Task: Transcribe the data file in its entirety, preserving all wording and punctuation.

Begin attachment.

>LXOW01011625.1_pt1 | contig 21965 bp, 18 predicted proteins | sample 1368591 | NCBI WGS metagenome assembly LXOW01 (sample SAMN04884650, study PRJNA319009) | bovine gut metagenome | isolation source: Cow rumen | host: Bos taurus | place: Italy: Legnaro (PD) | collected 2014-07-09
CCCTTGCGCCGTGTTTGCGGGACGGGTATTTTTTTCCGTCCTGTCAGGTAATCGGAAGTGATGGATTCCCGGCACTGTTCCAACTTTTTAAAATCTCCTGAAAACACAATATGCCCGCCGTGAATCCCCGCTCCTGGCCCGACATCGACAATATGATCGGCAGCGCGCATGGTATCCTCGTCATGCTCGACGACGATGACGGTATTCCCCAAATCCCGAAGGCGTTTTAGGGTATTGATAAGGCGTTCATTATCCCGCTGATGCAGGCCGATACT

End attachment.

>LXOW01011625.1_pt1 | contig 21965 bp, 18 predicted proteins | sample 1368591 | NCBI WGS metagenome assembly LXOW01 (sample SAMN04884650, study PRJNA319009) | bovine gut metagenome | isolation source: Cow rumen | host: Bos taurus | place: Italy: Legnaro (PD) | collected 2014-07-09
CCCTTGCGCCGTGTTTGCGGGACGGGTATTTTTTTCCGTCCTGTCAGGTAATCGGAAGTGATGGATTCCCGGCACTGTTCCAACTTTTTAAAATCTCCTGAAAACACAATATGCCCGCCGTGAATCCCCGCTCCTGGCCCGACATCGACAATATGATCGGCAGCGCGCATGGTATCCTCGTCATGCTCGACGACGATGACGGTATTCCCCAAATCCCGAAGGCGTTTTAGGGTATTGATAAGGCGTTCATTATCCCGCTGATGCAGGCCGATACT